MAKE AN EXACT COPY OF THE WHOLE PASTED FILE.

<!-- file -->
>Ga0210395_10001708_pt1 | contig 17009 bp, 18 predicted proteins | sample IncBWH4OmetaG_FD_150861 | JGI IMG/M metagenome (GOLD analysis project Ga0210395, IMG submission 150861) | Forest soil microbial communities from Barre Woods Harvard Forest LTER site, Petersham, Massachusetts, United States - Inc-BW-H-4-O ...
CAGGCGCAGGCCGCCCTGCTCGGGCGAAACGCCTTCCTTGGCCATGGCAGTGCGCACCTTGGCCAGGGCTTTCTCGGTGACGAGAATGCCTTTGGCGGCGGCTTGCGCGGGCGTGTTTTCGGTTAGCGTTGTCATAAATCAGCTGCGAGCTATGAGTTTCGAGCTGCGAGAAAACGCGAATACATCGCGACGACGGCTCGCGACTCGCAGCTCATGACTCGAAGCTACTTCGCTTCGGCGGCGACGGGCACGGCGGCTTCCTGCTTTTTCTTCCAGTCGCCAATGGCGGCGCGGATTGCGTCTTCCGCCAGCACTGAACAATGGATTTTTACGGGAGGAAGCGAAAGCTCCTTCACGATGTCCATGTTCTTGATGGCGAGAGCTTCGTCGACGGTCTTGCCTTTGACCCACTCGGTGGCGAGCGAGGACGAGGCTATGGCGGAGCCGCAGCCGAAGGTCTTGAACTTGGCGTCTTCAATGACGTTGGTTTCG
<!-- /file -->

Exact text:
>Ga0210395_10001708_pt1 | contig 17009 bp, 18 predicted proteins | sample IncBWH4OmetaG_FD_150861 | JGI IMG/M metagenome (GOLD analysis project Ga0210395, IMG submission 150861) | Forest soil microbial communities from Barre Woods Harvard Forest LTER site, Petersham, Massachusetts, United States - Inc-BW-H-4-O ...
CAGGCGCAGGCCGCCCTGCTCGGGCGAAACGCCTTCCTTGGCCATGGCAGTGCGCACCTTGGCCAGGGCTTTCTCGGTGACGAGAATGCCTTTGGCGGCGGCTTGCGCGGGCGTGTTTTCGGTTAGCGTTGTCATAAATCAGCTGCGAGCTATGAGTTTCGAGCTGCGAGAAAACGCGAATACATCGCGACGACGGCTCGCGACTCGCAGCTCATGACTCGAAGCTACTTCGCTTCGGCGGCGACGGGCACGGCGGCTTCCTGCTTTTTCTTCCAGTCGCCAATGGCGGCGCGGATTGCGTCTTCCGCCAGCACTGAACAATGGATTTTTACGGGAGGAAGCGAAAGCTCCTTCACGATGTCCATGTTCTTGATGGCGAGAGCTTCGTCGACGGTCTTGCCTTTGACCCACTCGGTGGCGAGCGAGGACGAGGCTATGGCGGAGCCGCAGCCGAAGGTCTTGAACTTGGCGTCTTCAATGACGTTGGTTTCG